Heterochromia doesn’t affect the health of a Husky’s eye, it just makes it all the more striking!
For a couple of years, owners were worried about the effect pale eyes (caused by heterochromia) would have on UV damage. Nowadays, however, scientists don’t believe there is any relationship between Heterochromia and UV damage.
Some may think that Heterochromia is the result of cross-breeding. Again, this isn’t the case. Purebred Huskies can have eyes that are a mixture of colors and not have any other dog breed genetics at all. It’s completely normal for Huskies.
What’s the Rarest Eye Color for a Husky?
You might think that having two different colored eyes is pretty rare – but not in the case of Huskies. For this breed, having green eyes and parti-colored eyes is rarer.
The two standard eye colors (blue and brown) are much more common and are popular colors for owners who want to enter their pet into a competition or show.
Do Husky Eyes Change Over Time? What Age Do Siberian Husky Puppies’ Eyes Change?
Just like all dog breeds, Husky puppies are born with blue eyes. As they grow up, many dogs’ eyes change color depending on the amount of melanin they have and their unique genetics. Some may turn into brown-eyed Huskies and others may turn a darker shade of blue. Those that don’t fully transform may become green.
Pups might also go on to develop different-colored eyes or parti-colored eyes.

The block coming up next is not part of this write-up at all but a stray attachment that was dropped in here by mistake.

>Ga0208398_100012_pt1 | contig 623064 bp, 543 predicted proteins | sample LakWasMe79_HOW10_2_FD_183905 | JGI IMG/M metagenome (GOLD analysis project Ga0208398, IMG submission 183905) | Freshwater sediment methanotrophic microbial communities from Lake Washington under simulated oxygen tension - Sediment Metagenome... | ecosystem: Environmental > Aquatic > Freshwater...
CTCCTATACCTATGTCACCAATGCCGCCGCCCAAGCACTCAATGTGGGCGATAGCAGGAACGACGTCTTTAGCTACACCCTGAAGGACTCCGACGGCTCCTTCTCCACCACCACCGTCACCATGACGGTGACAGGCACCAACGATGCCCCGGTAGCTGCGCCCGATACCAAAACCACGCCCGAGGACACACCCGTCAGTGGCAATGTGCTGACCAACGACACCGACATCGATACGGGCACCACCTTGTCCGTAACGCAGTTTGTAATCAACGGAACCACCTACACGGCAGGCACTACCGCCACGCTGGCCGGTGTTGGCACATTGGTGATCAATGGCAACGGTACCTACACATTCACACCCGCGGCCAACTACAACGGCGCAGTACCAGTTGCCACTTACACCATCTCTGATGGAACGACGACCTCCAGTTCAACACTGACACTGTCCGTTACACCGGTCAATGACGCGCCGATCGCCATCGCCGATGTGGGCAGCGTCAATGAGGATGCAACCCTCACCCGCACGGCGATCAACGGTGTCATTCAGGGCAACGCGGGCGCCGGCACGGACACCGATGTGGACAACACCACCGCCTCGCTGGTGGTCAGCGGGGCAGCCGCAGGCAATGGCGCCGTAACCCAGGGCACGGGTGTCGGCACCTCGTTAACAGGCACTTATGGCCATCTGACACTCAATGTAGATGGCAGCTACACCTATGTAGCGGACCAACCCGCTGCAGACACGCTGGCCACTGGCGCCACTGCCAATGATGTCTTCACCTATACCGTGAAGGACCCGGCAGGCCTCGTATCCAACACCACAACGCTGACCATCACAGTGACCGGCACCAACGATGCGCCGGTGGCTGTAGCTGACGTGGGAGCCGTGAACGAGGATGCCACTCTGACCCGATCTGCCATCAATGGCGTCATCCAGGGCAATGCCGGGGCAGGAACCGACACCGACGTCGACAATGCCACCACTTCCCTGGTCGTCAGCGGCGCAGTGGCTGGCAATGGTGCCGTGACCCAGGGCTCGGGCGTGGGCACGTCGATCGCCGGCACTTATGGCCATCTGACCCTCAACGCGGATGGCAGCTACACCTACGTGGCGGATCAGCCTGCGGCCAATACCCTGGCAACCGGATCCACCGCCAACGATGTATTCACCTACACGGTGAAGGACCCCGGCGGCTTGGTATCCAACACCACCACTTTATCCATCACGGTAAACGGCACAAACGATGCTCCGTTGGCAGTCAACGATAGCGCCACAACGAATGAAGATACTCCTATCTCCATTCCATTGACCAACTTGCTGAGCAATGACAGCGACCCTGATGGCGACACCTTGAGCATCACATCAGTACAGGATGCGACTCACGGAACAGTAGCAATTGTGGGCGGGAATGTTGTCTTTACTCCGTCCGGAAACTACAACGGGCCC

Most puppies' eyes will start to change between 5 and 8 weeks. Of course, if you have a blue-eyed puppy, it’s still possible for you to have a blue-eyed Husky – not all dogs’ eyes change color.
When Do Husky Eyes Stop Changing?
The change will be steady but at around 15 weeks you should see your dog’s final eye color. Don’t be surprised, however, if your pup’s eyes continue to transform. Some dogs don’t get their final eye color until they’re 6 months old.
If you notice your dog’s eye color changing after 6 months, you should take them to the vet to get checked as they may be suffering from an eye problem.
How To Determine Your Husky’s Eye Color?
Sounds easy enough, right? But determining your Husky’s exact eye color can be pretty tricky. But there are a few things you can do to make it easier.
- Know the possible colors. Do you think your Husky has white eyes? Well, this isn’t actually possible. White eyes are just very pale blue eyes, so your ‘white-eyed’ pooch is actually a blue-eyed Husky. The same goes for black and red.